International Journal of Earth Sciences

, Volume 103, Issue 8, pp 2351–2357 | Cite as

The age of Earth’s largest volcano: Tamu Massif on Shatsky Rise (northwest Pacific Ocean)

  • Jörg Geldmacher
  • Paul van den Bogaard
  • Ken Heydolph
  • Kaj Hoernle
Short note


This study presents laser step-heating 40Ar/39Ar age determinations of basaltic lava samples from Tamu Massif, the oldest and largest edifice of the submarine Shatsky Rise in the northwest Pacific and Earth’s proposed largest volcano. The rocks were recovered during Integrated Ocean Drilling Program Expedition 324, which cored 160 m into the igneous basement near the summit of Tamu Massif. The analyzed lavas cover all three major stratigraphic groups penetrated at this site and confirm a Late Jurassic/Early Cretaceous age for the onset of Shatsky Rise volcanism. Lavas analyzed from the lower and middle section of the hole yield plateau ages between 144.4 ± 1.0 and 143.1 ± 3.3 Ma with overlapping analytical errors (2σ), whereas a sample from the uppermost lava group produced a significantly younger age of 133.9 ± 2.3 Ma suggesting a late or rejuvenated phase of volcanism. The new geochronological data infer minimum (average) melt production rates of 0.63–0.84 km3/a over a time interval of 3–4 million years consistent with the presence of a mantle plume.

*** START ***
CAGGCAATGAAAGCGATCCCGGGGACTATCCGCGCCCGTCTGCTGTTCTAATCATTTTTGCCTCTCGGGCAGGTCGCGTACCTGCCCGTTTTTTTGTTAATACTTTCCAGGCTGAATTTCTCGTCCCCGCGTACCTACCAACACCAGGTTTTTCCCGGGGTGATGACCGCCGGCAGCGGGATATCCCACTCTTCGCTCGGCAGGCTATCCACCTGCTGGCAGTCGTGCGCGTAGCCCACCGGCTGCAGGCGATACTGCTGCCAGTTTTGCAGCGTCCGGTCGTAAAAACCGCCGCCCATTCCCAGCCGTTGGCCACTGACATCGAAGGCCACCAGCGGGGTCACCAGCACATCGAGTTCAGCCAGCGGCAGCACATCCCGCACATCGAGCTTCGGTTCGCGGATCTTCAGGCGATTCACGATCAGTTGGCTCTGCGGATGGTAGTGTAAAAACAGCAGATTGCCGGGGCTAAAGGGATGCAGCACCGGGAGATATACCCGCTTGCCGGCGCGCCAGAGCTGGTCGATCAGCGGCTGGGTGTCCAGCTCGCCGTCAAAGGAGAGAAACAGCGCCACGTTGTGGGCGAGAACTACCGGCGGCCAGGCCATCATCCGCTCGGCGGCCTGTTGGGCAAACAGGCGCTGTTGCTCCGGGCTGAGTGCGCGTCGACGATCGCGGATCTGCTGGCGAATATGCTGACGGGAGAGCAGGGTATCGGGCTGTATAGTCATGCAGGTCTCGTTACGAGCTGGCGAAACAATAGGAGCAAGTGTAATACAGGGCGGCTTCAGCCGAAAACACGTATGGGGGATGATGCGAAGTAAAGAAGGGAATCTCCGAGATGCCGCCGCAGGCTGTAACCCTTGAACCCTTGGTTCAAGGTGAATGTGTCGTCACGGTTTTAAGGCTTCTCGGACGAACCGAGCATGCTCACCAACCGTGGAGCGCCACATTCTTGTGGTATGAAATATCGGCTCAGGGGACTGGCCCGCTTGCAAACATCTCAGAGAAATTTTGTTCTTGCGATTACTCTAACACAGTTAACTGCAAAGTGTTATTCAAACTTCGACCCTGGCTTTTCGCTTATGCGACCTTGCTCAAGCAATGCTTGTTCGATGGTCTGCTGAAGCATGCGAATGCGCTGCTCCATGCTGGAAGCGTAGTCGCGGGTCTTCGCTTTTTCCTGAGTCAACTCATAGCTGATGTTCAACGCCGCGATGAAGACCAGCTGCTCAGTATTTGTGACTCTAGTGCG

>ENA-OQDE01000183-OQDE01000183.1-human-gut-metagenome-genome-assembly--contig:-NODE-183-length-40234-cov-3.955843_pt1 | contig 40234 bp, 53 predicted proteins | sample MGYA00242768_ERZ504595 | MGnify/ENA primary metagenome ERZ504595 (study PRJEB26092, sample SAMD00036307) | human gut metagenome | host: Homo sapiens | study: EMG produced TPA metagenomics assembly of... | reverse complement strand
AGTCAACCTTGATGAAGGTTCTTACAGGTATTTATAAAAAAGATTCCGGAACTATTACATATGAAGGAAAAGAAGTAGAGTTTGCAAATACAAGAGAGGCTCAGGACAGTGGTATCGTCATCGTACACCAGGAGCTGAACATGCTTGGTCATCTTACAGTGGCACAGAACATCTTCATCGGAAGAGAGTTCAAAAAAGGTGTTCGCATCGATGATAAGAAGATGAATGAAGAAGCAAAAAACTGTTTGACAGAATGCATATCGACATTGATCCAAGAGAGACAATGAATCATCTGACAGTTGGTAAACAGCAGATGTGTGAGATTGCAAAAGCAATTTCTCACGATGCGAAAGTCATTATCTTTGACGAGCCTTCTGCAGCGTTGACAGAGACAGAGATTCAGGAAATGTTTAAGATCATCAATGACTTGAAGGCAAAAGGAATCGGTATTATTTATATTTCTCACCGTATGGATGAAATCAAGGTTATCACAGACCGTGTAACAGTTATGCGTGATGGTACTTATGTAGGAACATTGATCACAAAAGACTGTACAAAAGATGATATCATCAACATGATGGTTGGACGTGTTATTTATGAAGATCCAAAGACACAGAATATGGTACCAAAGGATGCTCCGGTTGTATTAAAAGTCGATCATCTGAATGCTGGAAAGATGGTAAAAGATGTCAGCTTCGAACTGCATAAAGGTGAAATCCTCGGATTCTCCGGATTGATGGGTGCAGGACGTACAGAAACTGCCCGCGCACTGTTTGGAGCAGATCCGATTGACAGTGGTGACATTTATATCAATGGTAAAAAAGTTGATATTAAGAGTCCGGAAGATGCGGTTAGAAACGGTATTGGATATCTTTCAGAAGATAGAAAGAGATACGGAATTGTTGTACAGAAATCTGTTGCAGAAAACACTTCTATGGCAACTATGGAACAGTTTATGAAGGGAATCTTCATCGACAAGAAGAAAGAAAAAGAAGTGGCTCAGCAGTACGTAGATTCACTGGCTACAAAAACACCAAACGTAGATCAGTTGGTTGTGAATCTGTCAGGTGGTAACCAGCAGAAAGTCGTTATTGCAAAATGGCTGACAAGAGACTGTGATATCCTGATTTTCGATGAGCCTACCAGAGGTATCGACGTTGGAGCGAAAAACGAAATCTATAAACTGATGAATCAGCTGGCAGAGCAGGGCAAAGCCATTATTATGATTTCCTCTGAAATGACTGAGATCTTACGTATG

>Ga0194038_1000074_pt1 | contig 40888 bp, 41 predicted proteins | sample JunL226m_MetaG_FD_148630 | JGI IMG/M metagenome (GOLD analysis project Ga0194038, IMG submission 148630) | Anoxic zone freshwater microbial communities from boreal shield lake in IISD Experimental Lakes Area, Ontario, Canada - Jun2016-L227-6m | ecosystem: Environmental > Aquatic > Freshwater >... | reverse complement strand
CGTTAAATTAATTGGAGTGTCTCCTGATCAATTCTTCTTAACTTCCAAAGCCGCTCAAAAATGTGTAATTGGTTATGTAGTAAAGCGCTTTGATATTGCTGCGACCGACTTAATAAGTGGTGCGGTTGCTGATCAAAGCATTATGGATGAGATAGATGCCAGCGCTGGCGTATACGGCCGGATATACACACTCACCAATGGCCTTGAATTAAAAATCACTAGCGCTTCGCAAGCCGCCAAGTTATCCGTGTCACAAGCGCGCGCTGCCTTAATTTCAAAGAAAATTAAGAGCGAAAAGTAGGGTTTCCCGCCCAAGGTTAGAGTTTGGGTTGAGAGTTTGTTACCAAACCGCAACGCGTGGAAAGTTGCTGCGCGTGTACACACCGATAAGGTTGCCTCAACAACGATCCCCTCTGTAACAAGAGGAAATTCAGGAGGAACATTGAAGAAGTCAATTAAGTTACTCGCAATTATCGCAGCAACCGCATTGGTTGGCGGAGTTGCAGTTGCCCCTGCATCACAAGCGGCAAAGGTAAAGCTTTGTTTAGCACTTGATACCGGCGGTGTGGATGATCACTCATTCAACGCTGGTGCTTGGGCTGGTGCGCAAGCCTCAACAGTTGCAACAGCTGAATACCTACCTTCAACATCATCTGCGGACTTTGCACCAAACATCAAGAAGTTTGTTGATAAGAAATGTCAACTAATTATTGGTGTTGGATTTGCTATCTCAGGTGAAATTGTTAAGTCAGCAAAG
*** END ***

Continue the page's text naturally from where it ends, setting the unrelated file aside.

Shatsky Rise Tamu Massif IODP Expedition 324 Oceanic plateau 



This research used samples and data provided by the Integrated Ocean Drilling Program. J. Sticklus at GEOMAR is thanked for technical assistance with the 40Ar/39Ar measurements. K. Hoernle and K. Heydolph acknowledge funding by the German Research Council (DFG grant HO1833/21-1). The authors thank John O’Connor and Benjamin E. Cohen for their constructive reviews and W.-C. Dullo for excellent editorial handling.

Supplementary material

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Online Resource 1 (XLS 70 kb)


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Copyright information

© Springer-Verlag Berlin Heidelberg 2014

Authors and Affiliations

  • Jörg Geldmacher
    • 1
  • Paul van den Bogaard
    • 1
  • Ken Heydolph
    • 1
  • Kaj Hoernle
    • 1
  1. 1.GEOMAR Helmholtz Centre for Ocean Research KielKielGermany

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